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HOME SERVICE "Wild Life" Fledg'ling FLED 3001

There's a startling volley of drums, growling electric guitar, throaty vocals and then a swaying burst of brass. Too loud to be folk, too tasteful to be rock, it must be the Home Service on the road again! In 1992 they emerged with Bill Caddick at the wheel. This recording caught them in concert at Sidmouth and the Purcell Room, and captured them remarkably clearly too. The songs are largely Bill Caddick's own, charting "the bloody march of man". Lili Marlene Walks Away and She Moves Among Men present a scene of desolation and degradation. There is brief respite from this bleak vision in Summer is A' Coming In, while Born a Dog, Died a Gentleman actually points to a happy ending. The Reaper, John Tam's Scarecrow and Battle of the Somme make up a moving war trilogy, with plaintive vocal and haunting brass. Napoleon's Grande Marche shows the band boldly striding out instrumentally. Guitar and brass interchange, piccolo and accordion float above and underneath pounding drums and bass keep everyone in step. Oh Napoleon, how far you could have gone with this band behind you! A strident Never Gonna Be A Cowboy Now also stands out, but truly there isn't a weak track here. Despite the harsh images, this is hugely enjoyable. As long as there is music like this there must be hope for a better future.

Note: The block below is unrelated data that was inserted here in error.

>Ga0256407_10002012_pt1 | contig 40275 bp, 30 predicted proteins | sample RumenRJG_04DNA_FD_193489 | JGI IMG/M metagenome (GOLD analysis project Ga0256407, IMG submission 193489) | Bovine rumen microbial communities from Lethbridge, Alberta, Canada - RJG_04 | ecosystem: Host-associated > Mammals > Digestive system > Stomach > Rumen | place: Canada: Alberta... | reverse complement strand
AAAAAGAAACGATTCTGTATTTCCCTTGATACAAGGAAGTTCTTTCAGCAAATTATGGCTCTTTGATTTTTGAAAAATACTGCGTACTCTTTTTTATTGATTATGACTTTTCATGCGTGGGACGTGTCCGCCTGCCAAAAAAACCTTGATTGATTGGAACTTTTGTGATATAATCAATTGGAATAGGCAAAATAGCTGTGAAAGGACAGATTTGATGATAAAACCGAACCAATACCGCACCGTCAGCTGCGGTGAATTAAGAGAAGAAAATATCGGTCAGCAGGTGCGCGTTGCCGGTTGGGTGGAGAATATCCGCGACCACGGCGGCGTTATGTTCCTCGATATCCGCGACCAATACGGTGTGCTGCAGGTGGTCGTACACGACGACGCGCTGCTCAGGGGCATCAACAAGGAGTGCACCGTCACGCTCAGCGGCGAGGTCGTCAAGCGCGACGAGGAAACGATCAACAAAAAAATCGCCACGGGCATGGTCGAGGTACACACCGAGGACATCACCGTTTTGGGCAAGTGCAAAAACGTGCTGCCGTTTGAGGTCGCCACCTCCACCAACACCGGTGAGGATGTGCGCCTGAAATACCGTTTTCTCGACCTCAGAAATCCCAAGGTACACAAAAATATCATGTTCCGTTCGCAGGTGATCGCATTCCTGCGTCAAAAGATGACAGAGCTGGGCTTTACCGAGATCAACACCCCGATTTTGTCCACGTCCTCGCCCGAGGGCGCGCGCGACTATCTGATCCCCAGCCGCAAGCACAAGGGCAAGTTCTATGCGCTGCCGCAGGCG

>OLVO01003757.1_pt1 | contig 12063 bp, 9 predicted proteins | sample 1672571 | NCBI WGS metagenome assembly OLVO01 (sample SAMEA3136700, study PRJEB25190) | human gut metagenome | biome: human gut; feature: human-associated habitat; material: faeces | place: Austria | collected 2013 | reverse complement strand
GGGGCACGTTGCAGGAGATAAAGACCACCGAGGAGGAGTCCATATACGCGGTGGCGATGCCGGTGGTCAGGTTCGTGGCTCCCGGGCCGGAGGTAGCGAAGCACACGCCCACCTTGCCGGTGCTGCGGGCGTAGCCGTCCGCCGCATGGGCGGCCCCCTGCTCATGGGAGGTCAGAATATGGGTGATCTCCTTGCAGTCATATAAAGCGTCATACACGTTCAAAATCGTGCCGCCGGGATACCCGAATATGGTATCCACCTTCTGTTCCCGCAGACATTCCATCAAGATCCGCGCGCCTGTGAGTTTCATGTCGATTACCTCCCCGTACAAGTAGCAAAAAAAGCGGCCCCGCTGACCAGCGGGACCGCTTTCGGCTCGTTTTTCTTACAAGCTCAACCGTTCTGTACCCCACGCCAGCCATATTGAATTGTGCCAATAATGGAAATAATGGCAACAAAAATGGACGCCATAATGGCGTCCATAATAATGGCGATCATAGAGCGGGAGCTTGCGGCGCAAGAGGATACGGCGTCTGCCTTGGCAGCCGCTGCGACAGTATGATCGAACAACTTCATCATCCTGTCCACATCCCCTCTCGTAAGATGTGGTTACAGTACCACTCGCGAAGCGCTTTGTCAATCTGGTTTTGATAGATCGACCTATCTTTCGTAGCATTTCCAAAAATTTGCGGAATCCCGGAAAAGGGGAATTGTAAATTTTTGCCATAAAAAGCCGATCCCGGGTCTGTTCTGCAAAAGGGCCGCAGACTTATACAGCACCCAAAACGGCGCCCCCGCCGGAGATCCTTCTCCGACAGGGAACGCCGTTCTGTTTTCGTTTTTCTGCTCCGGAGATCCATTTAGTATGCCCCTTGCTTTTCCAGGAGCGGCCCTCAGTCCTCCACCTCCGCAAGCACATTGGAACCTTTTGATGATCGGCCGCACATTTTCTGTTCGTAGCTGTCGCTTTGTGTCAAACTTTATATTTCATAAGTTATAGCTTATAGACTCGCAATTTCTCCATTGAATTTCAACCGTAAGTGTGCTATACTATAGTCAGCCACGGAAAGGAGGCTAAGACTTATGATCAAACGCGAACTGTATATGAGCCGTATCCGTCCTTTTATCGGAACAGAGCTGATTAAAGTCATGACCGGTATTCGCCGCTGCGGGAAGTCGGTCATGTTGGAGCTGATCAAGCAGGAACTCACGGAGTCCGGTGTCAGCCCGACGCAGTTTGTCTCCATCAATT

Henry Peacock

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This album was reviewed in Issue 13 of The Living Tradition magazine.